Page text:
Bhairavmurty grants the monetary benefit for the reconstruction of the temple, more out of his fear to incur the wrath of Kondura or the Goddess, but as a means to reduce his burden of sins as well as avoid being the topic-of-gossip among the villagers. Since Parashuram is convinced of the powers bestowed on him, and the fact that he managed to get the money out of the Zamindar, where no one else had been successful till date, the villagers soon anoint him the title of ‘sage’ and even his family members now start paying him obeisance. It has, by now, become a common knowledge that he has been ordered to observe celibacy, and Parashuram is now burdened by the creation of his own image to not being able to do something that he was so wishful of all the time. Among all the villagers, it’s only the old schoolmaster (Pt. Satyadev Dubey) who is not convinced of the extraordinary powers that Parashuram has apparently been bestowed with.

Soon, it becomes known that Parvati is expecting, and with each day, villagers are more than convinced that it is Bhairavmurty’s child, and not his nephew’s. Upon confronted by Parashuram, Bhairavmurty doesn’t wish to clarify on the issue (pun intended), which leaves him in no doubt as to what Kondura wanted him to do with the herb given to him long ago. In a closed-door ritual, Parashuram convinces Parvati to consume the concoction prepared with the herb, now convinced that he has achieved in ridding the village of all the sins, something that he was ordained to do. However, much to his chagrin and embarrassment, the Zamindar soon makes the revelation that it was indeed his nephew’s child and he didn’t want someone else’s child to be his natural successor after his death, hence he coerced Parashuram into believing that it was his sin.

It dawns on Parashuram as to how he was a mere pawn in the hands of the scheming Zamindar, and burdened by the truth of having led people to wrongly believe in his supernatural powers, while he had been nothing but an imbecile fool all along, he decides to undo the impact of boon/curse of Kondura by doing one thing that he had strictly been asked not to do. He decides to break his celibacy in order to break the spell of the herb on innocent Parvati, much to the protest of his wife, who is still unaware of the reason why her pious husband has decided to suddenly turn into a monster. How this act leads to the tragic ending that the film culminates in forms the rest of the story.

Saying anything more would be killing the surprise element of the movie, but suffice it to say that I was rendered speechless for quite some time even after the film ended, so powerful was the message ingrained. Any discussion on the film would be incomplete without mentioning the theme song Tum Var Ho, Ya Shraap Ho, Punya-phal Ho, Ya Paap Ho… sung brilliantly by Bhupinder, set to the tune by the king of art film-music, Vanraj Bhatia. A special mention must also be made of Vanisri, playing the quietly suffering wife, hurt that her marital life is not what she had dreamt of or used to be, but still holding onto the faith that has been instilled in her by her husband. She has hardly spoken a few lines in the entire film, but she has emoted so brilliantly with her eyes and body language, especially when the Zamindar makes his lusty advances towards her, and the way she tries to protect her dignity by pulling her dupatta tightly over her already well-covered body.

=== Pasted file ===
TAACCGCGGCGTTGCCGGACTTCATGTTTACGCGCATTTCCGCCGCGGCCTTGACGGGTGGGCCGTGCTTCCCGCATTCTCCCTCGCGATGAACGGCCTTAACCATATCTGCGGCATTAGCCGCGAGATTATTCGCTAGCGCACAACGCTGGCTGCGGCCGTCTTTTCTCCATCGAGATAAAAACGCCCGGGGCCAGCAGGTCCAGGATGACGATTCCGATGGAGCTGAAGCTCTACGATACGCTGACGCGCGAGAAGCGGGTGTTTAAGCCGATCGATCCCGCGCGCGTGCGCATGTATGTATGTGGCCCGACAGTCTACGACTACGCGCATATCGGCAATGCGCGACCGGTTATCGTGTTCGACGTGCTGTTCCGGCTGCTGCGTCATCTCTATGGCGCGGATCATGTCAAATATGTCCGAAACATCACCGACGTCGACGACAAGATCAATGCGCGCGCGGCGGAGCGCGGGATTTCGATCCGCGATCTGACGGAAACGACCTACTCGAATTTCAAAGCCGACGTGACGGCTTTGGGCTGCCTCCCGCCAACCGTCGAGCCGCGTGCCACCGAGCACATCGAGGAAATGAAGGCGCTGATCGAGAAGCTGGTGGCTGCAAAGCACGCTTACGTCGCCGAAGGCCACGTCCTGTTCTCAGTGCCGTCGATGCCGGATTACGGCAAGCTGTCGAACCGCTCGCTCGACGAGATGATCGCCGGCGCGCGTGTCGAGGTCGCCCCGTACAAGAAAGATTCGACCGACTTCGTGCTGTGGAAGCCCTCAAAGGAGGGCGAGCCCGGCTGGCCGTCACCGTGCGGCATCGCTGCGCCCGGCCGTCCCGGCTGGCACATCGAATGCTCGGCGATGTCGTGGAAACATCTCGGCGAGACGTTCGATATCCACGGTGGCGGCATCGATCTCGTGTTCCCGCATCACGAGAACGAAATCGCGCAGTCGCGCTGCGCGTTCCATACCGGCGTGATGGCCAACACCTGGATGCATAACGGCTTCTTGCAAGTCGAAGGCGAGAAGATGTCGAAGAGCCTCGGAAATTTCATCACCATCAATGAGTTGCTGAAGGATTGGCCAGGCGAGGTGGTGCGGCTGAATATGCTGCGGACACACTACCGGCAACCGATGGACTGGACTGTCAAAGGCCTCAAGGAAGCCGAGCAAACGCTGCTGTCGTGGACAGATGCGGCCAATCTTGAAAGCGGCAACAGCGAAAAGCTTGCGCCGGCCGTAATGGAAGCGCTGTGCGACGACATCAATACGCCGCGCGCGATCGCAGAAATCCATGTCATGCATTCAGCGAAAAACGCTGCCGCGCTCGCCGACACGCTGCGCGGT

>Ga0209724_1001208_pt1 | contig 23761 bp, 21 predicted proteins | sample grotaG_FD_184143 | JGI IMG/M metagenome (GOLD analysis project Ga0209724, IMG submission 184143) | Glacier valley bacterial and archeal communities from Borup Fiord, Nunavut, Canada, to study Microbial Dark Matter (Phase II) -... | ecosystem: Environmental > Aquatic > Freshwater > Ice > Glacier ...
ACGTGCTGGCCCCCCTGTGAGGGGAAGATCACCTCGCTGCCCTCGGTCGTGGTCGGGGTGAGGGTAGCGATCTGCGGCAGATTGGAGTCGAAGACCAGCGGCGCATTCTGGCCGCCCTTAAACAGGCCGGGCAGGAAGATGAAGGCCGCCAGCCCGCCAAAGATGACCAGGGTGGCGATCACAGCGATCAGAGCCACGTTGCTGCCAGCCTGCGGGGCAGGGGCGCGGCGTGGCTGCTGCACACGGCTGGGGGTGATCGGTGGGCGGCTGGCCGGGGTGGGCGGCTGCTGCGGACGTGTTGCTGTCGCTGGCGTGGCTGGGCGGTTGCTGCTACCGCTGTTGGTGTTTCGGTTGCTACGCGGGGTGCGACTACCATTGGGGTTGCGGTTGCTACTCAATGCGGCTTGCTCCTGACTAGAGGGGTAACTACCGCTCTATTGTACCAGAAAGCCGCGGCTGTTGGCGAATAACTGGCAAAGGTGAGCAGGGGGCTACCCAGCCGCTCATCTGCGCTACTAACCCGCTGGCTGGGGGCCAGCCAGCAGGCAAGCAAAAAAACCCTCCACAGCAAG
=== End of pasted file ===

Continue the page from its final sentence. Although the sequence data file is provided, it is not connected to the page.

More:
In a strange and uncanny way, the film reminded me of another masterpiece almost on the same lines, Debshishu, specially the sequence of forced conjugation with one’s own wife to undo/redo a mistake that was committed by the protagonist. Those who have watched Debshishu will be able to correlate to the situation that I am trying to link, without divulging much about the story itself. Coincidentally, Smita Patil was in both the movies, though in Debshishu, she was the main protagonist’s wife, unlike in Kondura, where she is an important, but secondary character.

Those who have not watched it please do so, and those who have, revisit the classic, if you can.


  1. Ajay Nair says:

    This is why we believe that there should be a forum to discuss movies, especially like this one which unfortunately i am unaware of again….In years when some souls search in google or any other search engine, we will be proud to see MAM as maybe the only top site giving out such a detailed information…Thank you Jhasaab again…


    1. satyendrajha says:

      thanks Ajay, yes, Kondura is probably one of the few least known films of Shyam-babu, but a masterpiece nonetheless. u must catch it on DVD, now its quite easily available on Eagle.

      and yes, we all must endeavour to make MAM one of the places where quality cinema is discussed.


  2. Thank you for this. Shyam Babu has indeed made a wide variety of films.


  3. Shailesh says:

    I had seen Kondura on DD during my school days in the 80s. However i wanted to see the film again and i bought a DVD. My entire family watched the film. Though the film is interesting in every bit, everything feels authentic including the characters, the scenario, the village, the music, the suspense. However the ending is tragic and confusing with respect to the following points:
    1) Parashuram meets “Kondura” at the start of the film and then disappears. Is the script writer trying to convey that God exists or is he trying to portray Parashuram’s mental thoughts?
    2) Parashuram sees the Godess in his wife’s form late at Night in the temple. Again what is the writer trying to convey? God exists or again its Parashuram’s thought
    3) The landlord Bhairavmurthy tries to fool Parashuram

    What is the script writer trying to convey??? is not clear at all and i personally feel the ending shows Hindu religion in bad light. Don’t we need to be extremely careful with sentiments of people in India?